Today, everyone is afraid of the power and wealth of the oppressors; Habib Jalib was the one who unmasked veils of those who massacred at night. Today, we need such person like Jalib, who can put life in the fad­ing pulse of the nation.

Amreeka say maang na bheek
Matt kar logon ki tazkeek
Roke naa jamhoori tehreek
Chore na aazadi ki raah
Pakistan ka matlab kia
La Ilaha Illal Lah.

Sometimes I think, how did this earthly mendicant get his power to say ‘No’? What is this power that makes this gentle person fight against evil and insist on truth? In fact this power is due to the love of the people and the animal spring which lends bravery and enthusiasm to Jalib comes from the people. Habib Jalib has sacrificed his personality and his poetry for the common good of the people.

Deep jiska sirf mahellaat hi main jalay,

Chand logon ki khushyon ko lay ker chalay,
Wo jo saay main har maslihat kay palay;
Aisay dastoor ko, Subh e bay noor ko,
Main naheen maanta, Main naheen jaanta.

Main bhee kha’if naheen takhta e daar say,
Main bhee Mansoor hoon, keh do aghyaar say,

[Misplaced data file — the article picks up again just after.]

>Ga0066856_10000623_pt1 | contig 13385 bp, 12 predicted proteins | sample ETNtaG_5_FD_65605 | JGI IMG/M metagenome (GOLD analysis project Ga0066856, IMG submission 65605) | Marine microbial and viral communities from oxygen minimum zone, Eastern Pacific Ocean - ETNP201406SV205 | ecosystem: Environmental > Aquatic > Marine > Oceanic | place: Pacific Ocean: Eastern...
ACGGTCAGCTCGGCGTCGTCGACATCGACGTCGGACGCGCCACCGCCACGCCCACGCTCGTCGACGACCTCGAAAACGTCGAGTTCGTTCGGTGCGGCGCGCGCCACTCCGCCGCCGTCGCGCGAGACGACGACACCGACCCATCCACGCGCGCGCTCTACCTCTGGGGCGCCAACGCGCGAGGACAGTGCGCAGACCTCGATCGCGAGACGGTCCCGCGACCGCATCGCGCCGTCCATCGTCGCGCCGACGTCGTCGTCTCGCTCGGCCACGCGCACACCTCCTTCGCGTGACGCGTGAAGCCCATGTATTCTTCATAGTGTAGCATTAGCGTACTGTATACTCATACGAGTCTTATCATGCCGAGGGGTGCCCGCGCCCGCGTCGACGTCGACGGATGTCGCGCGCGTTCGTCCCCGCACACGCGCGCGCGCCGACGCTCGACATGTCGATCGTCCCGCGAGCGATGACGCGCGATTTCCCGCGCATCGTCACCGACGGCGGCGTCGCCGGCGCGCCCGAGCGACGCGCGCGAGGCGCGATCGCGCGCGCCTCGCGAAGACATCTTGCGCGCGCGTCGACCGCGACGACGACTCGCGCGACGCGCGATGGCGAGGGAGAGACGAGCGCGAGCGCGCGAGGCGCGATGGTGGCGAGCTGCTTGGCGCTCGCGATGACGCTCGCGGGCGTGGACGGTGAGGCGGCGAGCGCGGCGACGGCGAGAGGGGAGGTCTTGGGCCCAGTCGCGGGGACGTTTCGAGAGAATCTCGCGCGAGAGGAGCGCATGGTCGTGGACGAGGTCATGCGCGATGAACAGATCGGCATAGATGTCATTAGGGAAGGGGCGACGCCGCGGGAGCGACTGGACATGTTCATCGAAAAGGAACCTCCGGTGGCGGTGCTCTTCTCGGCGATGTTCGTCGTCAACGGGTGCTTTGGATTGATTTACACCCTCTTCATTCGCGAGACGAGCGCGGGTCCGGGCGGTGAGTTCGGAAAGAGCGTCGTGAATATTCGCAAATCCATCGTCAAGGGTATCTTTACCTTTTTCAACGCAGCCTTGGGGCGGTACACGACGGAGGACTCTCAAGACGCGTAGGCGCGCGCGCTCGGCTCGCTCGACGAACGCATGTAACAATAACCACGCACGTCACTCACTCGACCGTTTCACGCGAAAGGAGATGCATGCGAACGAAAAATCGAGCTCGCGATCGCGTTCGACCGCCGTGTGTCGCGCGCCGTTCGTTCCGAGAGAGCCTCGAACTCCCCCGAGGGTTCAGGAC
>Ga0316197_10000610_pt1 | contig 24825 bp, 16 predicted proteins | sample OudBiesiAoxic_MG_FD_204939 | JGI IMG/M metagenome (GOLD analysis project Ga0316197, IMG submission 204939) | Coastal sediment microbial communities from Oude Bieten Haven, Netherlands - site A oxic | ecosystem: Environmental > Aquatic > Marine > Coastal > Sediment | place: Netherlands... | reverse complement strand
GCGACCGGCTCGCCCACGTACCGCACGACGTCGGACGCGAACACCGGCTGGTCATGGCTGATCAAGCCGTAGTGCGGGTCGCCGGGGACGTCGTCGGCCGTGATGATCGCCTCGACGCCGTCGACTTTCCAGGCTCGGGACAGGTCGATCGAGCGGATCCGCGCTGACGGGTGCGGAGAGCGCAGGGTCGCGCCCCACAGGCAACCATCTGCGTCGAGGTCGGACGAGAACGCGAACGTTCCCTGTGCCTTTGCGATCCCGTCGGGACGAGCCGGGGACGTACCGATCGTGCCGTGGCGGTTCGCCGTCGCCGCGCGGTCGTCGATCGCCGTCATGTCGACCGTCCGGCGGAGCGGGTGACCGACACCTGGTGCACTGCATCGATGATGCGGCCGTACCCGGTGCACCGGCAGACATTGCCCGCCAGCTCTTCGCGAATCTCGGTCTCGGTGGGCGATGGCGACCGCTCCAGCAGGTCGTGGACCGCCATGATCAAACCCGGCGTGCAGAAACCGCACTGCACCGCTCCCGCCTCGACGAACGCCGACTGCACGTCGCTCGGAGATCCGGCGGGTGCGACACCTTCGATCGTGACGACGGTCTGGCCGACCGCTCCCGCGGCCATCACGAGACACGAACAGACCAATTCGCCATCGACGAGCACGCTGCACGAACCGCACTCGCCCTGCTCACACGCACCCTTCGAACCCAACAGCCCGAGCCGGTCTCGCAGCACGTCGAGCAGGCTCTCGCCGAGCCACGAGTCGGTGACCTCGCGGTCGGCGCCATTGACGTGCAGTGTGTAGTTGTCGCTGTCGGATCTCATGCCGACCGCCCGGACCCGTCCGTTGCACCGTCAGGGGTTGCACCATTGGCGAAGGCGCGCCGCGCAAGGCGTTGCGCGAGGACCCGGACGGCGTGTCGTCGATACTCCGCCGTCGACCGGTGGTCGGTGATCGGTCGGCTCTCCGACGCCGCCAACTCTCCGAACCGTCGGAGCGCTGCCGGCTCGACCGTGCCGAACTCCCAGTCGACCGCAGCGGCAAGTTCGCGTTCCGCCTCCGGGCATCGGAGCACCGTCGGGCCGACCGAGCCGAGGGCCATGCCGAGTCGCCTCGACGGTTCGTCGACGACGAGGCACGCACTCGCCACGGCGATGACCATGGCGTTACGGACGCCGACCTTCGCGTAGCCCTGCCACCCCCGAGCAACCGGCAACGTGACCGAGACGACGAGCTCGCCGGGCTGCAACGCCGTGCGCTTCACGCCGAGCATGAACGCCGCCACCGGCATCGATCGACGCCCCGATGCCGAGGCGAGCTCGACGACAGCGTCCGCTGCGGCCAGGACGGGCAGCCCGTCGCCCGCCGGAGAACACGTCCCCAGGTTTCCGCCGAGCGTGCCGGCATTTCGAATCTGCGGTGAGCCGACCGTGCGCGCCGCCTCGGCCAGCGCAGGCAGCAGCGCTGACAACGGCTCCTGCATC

Kyun daraatay ho zindaan ki divar say,
Zulm ki baat ko, Jehel ki raat ko,
Main naheen maanta, Main naheen jaanta.

Phool shaakhon pay khilnay lagay tum kaho,
Jaam rindon ko milnay lagay tum kaho,
Chaak seenon kay silnay lagay tum kaho,
Iss khulay jhoot ko, Zehan ki loot ko,
Main naheen maanta, Main naheen jaanta.

Tum nay loota hai sadyon hamara sakoon,
Ab na hum per chalay ga tumhara fasoon,
Charagar main tumhain kisttarah say kahoon?
Tum naheen charaagar, Koi maanay magar,
Main naheen maanta, Main naheen jaanta.

-Muhammad Mahtab Bashir

Sunday, February 21, 2010

INTERNATIONAL MOTHER TONGUE DAY- A Tribute to the Greatness of Punjabi People


Language is the most powerful instruments of preserving and developing our tangible and intangible heritage. All moves to promote the dissemination of mother tongue serves not only to encourage linguistic diversity and multilingual education but also to develop fuller awareness of linguistic and cultural traditions throughout the world and to inspire solidarity based on understanding, tolerance and dialogue.

Though an Islooite’s by birth, my Mother Tongue is neither Urdu nor English or any other but Punjabi. My parents hailing from Lahore & Gujranwala, made me a built-in Punjabi- both in caste, and creed and obviously in a sense of transforming this Mother Language called ‘Punjabi’.